Simms Mensah revived dying Kotoko spirit
Flamboyant Simms Kofi Mensah became chairman of Kumasi Asante Kotoko in 1978, a time when the usually high flying fabulous team appeared to be playing second fiddle to close rivals, Accra Hearts of Oak.
He worked assiduously to reverse the trend.
Kotoko placed fourth to Hearts in Simms’ first year in office in the 1978 national league and Hearts retained the trophy the following season.
This irked the hardworking football administrator to work overtime and he appointed a former national sports director, Ohene Djan, special adviser to assist him with his vast experience.
True to character, Simms made Ohene Djan’s appointment a big occasion.
At a durbar in Kumasi on May 3, 1980 to climax a novelty Kotoko week celebration, Ohene Djan was officially introduced to the Kotoko family.
And you can trust Ohene Djan to make his light shine at the least opportunity.
In his trademark populist style, the former FIFA executive member amidst thundering cheers said” Just as Okomfo Anokye came from Akuapem to help King Osei Tutu to build a strong Asante nation,so will I, an Akuapem, help Simms Mensah to rebuild Kotoko into a fearsome side again.”
True to his words Kotoko won the league twice in succession and became such an impregnable force that when Simms left the scene in early 1982 he had left a really solid foundation.
Indeed, his successor, the indefatigable Ernest Yaw Bawuah, did not find it too difficult to make a league hat-trick for the club.
He went as far as the final in the champions league where Kotoko lost to Al Ahly of Egypt.
Not to take any credit from Yaw Bawuah, it may be no exaggeration to say that the solid foundation helped Kotoko to become Africa champs in 1983 after the earlier fiasco in 1982.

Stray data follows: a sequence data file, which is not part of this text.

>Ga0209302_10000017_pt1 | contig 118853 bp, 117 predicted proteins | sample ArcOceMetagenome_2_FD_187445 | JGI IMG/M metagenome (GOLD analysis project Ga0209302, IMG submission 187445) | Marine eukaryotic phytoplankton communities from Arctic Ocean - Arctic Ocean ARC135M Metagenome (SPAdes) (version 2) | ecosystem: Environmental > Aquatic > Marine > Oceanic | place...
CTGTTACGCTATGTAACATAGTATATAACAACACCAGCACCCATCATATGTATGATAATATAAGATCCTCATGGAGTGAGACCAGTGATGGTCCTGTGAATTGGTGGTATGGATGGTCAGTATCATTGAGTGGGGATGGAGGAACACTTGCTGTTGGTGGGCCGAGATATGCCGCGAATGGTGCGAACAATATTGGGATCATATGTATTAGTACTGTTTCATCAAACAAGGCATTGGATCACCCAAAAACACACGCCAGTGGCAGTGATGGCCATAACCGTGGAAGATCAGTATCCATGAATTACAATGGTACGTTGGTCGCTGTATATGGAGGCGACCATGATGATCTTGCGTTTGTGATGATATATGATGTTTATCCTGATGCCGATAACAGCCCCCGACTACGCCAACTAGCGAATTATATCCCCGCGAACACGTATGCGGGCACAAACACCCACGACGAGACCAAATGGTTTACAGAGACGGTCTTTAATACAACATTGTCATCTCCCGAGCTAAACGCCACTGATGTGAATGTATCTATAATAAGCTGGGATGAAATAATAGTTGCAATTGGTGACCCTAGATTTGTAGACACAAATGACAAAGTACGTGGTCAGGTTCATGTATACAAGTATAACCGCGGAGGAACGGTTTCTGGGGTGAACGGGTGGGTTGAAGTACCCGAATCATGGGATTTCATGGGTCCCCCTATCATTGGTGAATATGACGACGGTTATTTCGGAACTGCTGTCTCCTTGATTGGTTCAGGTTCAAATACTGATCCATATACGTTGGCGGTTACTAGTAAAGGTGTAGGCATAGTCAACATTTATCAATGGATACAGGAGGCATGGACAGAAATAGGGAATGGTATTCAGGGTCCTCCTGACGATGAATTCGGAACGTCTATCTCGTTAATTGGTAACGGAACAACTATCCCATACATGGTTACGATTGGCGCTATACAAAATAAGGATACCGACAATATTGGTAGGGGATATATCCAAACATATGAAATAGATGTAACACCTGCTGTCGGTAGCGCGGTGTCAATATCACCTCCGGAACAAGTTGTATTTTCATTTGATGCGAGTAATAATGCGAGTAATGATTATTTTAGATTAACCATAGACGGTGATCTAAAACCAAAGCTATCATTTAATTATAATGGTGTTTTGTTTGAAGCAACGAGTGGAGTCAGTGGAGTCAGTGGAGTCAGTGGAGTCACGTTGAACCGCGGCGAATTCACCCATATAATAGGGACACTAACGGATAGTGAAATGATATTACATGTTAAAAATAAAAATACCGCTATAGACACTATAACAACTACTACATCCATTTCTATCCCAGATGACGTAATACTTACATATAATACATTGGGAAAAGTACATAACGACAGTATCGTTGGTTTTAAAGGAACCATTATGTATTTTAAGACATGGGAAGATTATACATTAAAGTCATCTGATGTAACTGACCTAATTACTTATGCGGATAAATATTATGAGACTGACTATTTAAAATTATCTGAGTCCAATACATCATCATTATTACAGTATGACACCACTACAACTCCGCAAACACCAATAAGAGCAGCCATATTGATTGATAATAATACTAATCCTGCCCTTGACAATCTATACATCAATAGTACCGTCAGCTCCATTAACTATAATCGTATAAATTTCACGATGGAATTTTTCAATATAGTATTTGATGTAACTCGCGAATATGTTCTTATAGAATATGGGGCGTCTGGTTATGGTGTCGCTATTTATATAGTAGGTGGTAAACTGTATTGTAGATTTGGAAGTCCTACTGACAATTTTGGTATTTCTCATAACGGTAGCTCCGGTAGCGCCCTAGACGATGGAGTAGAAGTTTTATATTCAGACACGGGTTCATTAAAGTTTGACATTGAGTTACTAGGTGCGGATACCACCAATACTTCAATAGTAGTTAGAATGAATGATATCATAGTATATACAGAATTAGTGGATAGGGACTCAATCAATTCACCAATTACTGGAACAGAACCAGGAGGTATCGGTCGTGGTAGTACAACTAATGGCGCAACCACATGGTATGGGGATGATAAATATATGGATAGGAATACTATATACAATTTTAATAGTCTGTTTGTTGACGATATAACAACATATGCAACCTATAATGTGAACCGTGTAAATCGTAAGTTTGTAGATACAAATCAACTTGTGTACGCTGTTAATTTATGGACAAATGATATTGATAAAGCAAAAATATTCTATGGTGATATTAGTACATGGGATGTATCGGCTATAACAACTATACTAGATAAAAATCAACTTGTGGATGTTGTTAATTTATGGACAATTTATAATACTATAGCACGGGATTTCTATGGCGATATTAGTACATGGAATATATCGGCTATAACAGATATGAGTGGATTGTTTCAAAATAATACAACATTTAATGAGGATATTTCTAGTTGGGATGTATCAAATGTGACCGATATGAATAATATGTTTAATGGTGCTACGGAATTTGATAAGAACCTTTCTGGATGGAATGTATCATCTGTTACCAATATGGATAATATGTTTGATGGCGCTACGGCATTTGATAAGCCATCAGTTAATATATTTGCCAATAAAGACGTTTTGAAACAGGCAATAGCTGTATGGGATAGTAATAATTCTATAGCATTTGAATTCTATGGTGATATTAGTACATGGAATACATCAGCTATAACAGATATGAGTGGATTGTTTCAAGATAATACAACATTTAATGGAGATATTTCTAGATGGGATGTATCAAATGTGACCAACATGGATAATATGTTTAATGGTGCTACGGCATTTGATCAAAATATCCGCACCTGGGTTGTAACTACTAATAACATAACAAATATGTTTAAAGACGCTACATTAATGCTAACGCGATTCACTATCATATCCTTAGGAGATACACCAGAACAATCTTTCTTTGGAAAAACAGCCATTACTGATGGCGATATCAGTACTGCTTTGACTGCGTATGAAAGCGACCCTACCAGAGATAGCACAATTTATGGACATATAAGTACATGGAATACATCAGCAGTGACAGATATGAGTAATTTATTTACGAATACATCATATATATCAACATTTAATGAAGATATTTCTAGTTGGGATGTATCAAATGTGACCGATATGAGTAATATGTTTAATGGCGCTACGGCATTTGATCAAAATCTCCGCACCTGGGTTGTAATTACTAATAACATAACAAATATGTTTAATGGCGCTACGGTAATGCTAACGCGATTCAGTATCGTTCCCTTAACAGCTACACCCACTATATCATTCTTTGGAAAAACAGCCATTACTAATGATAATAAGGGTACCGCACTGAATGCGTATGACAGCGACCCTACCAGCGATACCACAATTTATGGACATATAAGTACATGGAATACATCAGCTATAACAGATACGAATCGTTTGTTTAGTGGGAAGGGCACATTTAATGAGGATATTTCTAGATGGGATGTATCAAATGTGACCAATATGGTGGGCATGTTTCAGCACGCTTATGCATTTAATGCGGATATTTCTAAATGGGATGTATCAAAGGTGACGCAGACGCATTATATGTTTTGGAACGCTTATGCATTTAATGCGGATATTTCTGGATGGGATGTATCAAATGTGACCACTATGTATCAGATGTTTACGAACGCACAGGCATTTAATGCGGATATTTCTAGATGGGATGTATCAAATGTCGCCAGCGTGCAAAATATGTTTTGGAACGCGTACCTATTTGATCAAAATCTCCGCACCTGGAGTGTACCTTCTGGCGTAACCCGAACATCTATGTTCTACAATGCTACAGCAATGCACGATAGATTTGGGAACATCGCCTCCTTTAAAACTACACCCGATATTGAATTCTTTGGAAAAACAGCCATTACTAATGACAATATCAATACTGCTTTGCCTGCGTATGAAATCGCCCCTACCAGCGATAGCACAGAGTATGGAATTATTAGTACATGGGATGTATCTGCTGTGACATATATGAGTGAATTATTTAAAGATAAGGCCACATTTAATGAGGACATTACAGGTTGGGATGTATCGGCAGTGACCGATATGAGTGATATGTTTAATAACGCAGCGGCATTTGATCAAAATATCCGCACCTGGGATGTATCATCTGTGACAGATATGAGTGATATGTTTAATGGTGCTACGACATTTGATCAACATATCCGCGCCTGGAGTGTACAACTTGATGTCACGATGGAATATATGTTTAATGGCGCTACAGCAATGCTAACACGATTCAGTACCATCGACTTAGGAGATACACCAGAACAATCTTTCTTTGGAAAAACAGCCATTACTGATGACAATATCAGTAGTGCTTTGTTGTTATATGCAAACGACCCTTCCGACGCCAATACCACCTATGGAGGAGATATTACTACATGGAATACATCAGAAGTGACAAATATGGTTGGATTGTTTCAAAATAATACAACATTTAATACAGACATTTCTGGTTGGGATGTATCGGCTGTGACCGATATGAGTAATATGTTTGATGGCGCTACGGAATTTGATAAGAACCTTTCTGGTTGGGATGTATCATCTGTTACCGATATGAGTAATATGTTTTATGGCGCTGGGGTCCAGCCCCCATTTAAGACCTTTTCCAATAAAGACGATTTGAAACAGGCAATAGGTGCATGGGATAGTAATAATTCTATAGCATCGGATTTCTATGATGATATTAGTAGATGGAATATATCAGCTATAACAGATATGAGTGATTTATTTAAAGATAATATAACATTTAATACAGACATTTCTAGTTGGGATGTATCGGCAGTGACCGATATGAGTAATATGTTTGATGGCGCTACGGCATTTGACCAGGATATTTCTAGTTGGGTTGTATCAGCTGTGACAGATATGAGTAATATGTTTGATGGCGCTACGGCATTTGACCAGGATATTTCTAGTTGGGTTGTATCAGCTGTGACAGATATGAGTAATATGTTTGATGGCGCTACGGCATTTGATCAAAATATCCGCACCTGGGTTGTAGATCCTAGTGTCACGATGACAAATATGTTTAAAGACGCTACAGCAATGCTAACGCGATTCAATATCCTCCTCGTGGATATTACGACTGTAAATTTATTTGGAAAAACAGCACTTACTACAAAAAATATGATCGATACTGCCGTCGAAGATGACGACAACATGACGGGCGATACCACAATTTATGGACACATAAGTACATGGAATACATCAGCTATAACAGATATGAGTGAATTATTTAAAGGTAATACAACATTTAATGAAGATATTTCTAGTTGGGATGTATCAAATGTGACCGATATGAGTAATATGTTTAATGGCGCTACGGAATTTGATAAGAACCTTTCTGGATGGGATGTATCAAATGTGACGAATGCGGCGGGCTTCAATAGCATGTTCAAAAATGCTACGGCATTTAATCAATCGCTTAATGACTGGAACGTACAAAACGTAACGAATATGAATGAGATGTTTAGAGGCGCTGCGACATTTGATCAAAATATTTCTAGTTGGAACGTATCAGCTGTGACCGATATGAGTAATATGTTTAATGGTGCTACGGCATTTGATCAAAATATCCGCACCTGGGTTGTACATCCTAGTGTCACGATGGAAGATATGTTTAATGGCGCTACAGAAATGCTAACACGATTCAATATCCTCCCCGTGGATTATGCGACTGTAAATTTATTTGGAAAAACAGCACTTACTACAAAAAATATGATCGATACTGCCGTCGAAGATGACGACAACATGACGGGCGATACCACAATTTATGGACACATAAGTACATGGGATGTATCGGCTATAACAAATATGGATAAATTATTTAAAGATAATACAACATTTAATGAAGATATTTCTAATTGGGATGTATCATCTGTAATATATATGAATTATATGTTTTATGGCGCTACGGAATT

For the records, the idea of turning the various supporters groups into circles was mooted by the Simms administration.
My position as Sports Editor of the Daily Graphic brought me close to Simms and I regularly visited his office that was incidentally on the Graphic Road.
I realised that he was always collaborating with Hearts chairman, Tommy Thompson.
His maxim was that Kotoko and Hearts were the engine of Ghana football and as the leaders they must plan together to make Ghana football tick.
No wonder as soon as Hearts of Oak named the supporters groups as Chapters, Kotoko also formed the Circles.
Simms was such a team player and friendly character.
The idea of self-sponsorship by clubs for CAF competitions was also mooted by Simms and Ohene Djan who wrote a long memo to the National Sports Council and the idea was accepted.
It worked perfectly at the time but the current economic atmosphere has admittedly made it a big problem for clubs and in my view, may need a review.
Ghana football has lost a forward looking administrator who was extremely eager to enjoy the company of sports writers.
May he rest in perfect peace.